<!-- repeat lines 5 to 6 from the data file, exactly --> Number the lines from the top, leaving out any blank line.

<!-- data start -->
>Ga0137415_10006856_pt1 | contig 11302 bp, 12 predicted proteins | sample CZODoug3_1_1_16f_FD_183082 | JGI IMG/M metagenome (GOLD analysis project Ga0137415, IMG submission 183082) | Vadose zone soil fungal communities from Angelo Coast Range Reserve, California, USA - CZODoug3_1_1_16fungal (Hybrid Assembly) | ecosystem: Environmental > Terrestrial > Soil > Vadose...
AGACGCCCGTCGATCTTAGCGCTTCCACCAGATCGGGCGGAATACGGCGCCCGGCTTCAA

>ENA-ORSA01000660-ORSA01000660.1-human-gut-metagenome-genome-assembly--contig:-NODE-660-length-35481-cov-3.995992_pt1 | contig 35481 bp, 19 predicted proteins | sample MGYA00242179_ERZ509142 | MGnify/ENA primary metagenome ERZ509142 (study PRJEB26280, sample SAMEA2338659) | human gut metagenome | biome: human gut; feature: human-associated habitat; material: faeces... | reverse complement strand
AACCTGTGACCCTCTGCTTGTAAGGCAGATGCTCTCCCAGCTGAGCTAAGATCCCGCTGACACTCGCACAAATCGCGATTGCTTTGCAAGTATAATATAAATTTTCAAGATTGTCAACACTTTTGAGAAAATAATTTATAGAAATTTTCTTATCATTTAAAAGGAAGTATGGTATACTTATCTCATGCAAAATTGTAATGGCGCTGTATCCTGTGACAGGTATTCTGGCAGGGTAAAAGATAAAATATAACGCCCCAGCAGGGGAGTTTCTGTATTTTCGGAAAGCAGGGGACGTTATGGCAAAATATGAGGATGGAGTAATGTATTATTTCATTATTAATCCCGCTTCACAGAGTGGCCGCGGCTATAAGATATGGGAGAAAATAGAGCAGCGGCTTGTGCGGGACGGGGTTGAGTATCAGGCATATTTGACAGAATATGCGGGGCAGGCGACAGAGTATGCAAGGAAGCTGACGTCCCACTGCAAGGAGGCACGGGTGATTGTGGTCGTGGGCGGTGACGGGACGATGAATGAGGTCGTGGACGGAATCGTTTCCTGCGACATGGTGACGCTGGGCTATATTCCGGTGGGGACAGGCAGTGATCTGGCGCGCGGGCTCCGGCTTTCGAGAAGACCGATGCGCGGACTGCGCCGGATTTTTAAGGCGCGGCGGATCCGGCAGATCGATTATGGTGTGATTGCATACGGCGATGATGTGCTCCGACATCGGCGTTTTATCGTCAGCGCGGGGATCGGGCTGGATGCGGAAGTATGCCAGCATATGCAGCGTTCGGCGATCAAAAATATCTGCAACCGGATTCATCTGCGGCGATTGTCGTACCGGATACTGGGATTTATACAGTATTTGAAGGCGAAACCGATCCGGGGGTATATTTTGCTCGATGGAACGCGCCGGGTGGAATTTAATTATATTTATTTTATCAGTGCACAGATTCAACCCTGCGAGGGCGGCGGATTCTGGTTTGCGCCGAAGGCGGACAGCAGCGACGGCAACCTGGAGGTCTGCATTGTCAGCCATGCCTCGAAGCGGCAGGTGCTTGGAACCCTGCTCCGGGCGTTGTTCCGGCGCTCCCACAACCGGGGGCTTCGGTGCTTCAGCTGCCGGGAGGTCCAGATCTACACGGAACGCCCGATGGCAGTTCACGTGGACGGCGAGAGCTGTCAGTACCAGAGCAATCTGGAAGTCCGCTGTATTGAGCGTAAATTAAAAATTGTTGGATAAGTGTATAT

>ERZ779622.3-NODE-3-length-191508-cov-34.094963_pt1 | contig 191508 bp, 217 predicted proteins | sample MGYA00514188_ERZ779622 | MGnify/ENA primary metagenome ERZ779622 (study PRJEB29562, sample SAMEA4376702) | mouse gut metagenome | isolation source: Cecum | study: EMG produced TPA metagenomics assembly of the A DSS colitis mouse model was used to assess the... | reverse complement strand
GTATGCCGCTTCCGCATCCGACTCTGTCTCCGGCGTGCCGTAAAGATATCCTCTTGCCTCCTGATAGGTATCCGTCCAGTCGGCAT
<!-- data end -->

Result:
>ERZ779622.3-NODE-3-length-191508-cov-34.094963_pt1 | contig 191508 bp, 217 predicted proteins | sample MGYA00514188_ERZ779622 | MGnify/ENA primary metagenome ERZ779622 (study PRJEB29562, sample SAMEA4376702) | mouse gut metagenome | isolation source: Cecum | study: EMG produced TPA metagenomics assembly of the A DSS colitis mouse model was used to assess the... | reverse complement strand
GTATGCCGCTTCCGCATCCGACTCTGTCTCCGGCGTGCCGTAAAGATATCCTCTTGCCTCCTGATAGGTATCCGTCCAGTCGGCAT